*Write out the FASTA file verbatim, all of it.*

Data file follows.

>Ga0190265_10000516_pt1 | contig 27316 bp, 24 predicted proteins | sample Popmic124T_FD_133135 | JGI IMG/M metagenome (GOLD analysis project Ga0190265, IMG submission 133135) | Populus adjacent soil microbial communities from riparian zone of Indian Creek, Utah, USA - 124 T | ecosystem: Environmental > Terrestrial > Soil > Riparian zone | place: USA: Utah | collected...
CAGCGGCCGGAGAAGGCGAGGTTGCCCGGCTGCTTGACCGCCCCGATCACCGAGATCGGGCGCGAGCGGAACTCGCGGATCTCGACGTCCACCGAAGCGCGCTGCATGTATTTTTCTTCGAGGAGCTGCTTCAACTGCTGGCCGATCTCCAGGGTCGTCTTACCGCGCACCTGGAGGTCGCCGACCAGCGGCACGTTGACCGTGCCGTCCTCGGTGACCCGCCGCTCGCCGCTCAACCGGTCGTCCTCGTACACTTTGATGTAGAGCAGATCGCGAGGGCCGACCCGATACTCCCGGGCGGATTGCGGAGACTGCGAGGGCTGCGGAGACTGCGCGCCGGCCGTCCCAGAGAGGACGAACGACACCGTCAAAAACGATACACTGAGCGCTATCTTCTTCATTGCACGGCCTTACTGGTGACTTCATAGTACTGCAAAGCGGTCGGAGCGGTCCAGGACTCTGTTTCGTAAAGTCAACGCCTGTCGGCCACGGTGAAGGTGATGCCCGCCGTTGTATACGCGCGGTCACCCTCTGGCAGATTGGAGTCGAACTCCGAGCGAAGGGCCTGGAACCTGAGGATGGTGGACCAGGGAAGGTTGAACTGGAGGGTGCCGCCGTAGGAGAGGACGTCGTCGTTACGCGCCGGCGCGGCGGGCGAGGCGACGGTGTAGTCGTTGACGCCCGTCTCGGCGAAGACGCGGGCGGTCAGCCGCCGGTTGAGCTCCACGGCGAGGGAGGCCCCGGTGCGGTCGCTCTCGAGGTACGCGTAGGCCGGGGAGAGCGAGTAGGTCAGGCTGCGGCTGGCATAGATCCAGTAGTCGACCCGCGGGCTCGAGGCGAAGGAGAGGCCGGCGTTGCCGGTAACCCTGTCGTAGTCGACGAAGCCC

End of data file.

>Ga0190265_10000516_pt1 | contig 27316 bp, 24 predicted proteins | sample Popmic124T_FD_133135 | JGI IMG/M metagenome (GOLD analysis project Ga0190265, IMG submission 133135) | Populus adjacent soil microbial communities from riparian zone of Indian Creek, Utah, USA - 124 T | ecosystem: Environmental > Terrestrial > Soil > Riparian zone | place: USA: Utah | collected...
CAGCGGCCGGAGAAGGCGAGGTTGCCCGGCTGCTTGACCGCCCCGATCACCGAGATCGGGCGCGAGCGGAACTCGCGGATCTCGACGTCCACCGAAGCGCGCTGCATGTATTTTTCTTCGAGGAGCTGCTTCAACTGCTGGCCGATCTCCAGGGTCGTCTTACCGCGCACCTGGAGGTCGCCGACCAGCGGCACGTTGACCGTGCCGTCCTCGGTGACCCGCCGCTCGCCGCTCAACCGGTCGTCCTCGTACACTTTGATGTAGAGCAGATCGCGAGGGCCGACCCGATACTCCCGGGCGGATTGCGGAGACTGCGAGGGCTGCGGAGACTGCGCGCCGGCCGTCCCAGAGAGGACGAACGACACCGTCAAAAACGATACACTGAGCGCTATCTTCTTCATTGCACGGCCTTACTGGTGACTTCATAGTACTGCAAAGCGGTCGGAGCGGTCCAGGACTCTGTTTCGTAAAGTCAACGCCTGTCGGCCACGGTGAAGGTGATGCCCGCCGTTGTATACGCGCGGTCACCCTCTGGCAGATTGGAGTCGAACTCCGAGCGAAGGGCCTGGAACCTGAGGATGGTGGACCAGGGAAGGTTGAACTGGAGGGTGCCGCCGTAGGAGAGGACGTCGTCGTTACGCGCCGGCGCGGCGGGCGAGGCGACGGTGTAGTCGTTGACGCCCGTCTCGGCGAAGACGCGGGCGGTCAGCCGCCGGTTGAGCTCCACGGCGAGGGAGGCCCCGGTGCGGTCGCTCTCGAGGTACGCGTAGGCCGGGGAGAGCGAGTAGGTCAGGCTGCGGCTGGCATAGATCCAGTAGTCGACCCGCGGGCTCGAGGCGAAGGAGAGGCCGGCGTTGCCGGTAACCCTGTCGTAGTCGACGAAGCCC